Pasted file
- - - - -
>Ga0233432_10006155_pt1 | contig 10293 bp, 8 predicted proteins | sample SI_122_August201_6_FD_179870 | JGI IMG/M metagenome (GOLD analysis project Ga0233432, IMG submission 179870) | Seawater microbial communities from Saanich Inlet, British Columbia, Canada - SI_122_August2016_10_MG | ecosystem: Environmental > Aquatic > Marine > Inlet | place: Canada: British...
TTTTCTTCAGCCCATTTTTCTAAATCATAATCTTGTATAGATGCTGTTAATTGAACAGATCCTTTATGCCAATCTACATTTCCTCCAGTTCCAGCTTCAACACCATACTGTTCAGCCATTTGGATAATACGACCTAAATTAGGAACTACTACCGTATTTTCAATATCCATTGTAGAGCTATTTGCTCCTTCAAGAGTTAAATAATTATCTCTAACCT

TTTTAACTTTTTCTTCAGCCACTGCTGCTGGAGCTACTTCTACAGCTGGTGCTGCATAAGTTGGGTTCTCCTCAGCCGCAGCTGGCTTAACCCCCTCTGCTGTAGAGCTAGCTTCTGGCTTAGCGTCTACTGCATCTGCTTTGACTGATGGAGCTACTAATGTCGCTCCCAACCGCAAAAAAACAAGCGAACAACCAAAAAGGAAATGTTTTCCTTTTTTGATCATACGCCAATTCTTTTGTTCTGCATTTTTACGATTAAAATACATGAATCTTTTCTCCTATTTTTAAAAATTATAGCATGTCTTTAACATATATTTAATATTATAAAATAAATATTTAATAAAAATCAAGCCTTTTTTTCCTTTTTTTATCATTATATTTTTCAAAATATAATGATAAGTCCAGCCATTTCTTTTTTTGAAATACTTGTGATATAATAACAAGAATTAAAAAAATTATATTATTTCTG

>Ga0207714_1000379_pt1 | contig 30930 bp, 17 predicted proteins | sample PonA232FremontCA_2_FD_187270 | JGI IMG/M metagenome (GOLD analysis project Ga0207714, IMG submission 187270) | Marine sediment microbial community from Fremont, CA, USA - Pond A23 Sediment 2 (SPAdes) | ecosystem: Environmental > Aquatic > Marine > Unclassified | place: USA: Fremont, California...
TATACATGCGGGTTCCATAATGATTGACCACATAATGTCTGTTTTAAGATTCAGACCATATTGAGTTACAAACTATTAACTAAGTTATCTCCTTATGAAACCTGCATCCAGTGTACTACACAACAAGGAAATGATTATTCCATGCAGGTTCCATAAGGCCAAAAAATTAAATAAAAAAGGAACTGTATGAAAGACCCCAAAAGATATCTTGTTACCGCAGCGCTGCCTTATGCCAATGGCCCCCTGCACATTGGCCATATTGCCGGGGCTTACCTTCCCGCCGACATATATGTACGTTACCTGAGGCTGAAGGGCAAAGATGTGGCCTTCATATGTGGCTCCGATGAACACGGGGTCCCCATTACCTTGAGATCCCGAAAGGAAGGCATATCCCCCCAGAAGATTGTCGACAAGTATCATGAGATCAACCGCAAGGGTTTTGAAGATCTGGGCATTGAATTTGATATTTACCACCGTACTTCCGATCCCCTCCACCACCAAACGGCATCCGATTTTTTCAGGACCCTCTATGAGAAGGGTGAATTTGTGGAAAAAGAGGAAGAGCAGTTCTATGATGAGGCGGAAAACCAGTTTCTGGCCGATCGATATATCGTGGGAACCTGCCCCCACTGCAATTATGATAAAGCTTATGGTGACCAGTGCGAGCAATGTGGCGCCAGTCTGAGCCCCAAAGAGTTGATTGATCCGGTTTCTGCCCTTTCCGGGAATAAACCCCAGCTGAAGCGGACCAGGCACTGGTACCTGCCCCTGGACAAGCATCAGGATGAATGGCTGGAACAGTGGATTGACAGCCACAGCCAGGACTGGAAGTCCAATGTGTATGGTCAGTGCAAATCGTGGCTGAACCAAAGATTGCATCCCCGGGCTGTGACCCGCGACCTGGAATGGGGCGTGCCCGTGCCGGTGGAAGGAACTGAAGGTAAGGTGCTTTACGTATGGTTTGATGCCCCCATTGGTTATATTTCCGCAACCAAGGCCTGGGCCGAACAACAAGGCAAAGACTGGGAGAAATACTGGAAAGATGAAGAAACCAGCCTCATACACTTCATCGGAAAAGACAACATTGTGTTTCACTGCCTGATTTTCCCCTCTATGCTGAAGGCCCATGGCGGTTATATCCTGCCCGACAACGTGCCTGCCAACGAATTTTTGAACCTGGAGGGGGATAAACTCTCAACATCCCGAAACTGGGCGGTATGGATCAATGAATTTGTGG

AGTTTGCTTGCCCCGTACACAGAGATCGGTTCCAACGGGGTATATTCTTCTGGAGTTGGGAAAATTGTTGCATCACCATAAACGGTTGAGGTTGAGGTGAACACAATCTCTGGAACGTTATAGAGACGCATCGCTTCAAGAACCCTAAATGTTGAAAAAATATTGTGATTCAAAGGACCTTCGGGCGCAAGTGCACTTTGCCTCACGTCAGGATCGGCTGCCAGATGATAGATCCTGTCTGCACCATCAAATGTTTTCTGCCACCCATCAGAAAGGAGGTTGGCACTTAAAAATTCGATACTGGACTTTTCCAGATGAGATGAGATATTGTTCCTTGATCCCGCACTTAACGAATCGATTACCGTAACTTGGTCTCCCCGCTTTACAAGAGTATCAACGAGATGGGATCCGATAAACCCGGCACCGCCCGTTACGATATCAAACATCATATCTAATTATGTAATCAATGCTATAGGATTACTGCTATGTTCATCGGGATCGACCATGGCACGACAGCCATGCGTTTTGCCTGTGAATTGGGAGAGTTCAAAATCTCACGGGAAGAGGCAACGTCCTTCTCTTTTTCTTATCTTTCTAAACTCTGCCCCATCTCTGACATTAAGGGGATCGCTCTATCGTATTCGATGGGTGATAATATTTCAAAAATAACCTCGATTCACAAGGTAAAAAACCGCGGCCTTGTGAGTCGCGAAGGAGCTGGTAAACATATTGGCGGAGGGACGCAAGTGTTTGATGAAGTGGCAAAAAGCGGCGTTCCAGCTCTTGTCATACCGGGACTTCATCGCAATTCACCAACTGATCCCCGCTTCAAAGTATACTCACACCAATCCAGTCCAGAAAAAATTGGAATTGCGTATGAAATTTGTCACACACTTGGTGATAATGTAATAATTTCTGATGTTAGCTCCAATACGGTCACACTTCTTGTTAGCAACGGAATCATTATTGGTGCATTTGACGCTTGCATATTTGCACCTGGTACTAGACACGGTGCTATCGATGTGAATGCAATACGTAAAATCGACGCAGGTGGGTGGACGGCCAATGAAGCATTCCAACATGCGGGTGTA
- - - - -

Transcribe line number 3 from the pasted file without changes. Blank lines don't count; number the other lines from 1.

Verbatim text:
TTTTAACTTTTTCTTCAGCCACTGCTGCTGGAGCTACTTCTACAGCTGGTGCTGCATAAGTTGGGTTCTCCTCAGCCGCAGCTGGCTTAACCCCCTCTGCTGTAGAGCTAGCTTCTGGCTTAGCGTCTACTGCATCTGCTTTGACTGATGGAGCTACTAATGTCGCTCCCAACCGCAAAAAAACAAGCGAACAACCAAAAAGGAAATGTTTTCCTTTTTTGATCATACGCCAATTCTTTTGTTCTGCATTTTTACGATTAAAATACATGAATCTTTTCTCCTATTTTTAAAAATTATAGCATGTCTTTAACATATATTTAATATTATAAAATAAATATTTAATAAAAATCAAGCCTTTTTTTCCTTTTTTTATCATTATATTTTTCAAAATATAATGATAAGTCCAGCCATTTCTTTTTTTGAAATACTTGTGATATAATAACAAGAATTAAAAAAATTATATTATTTCTG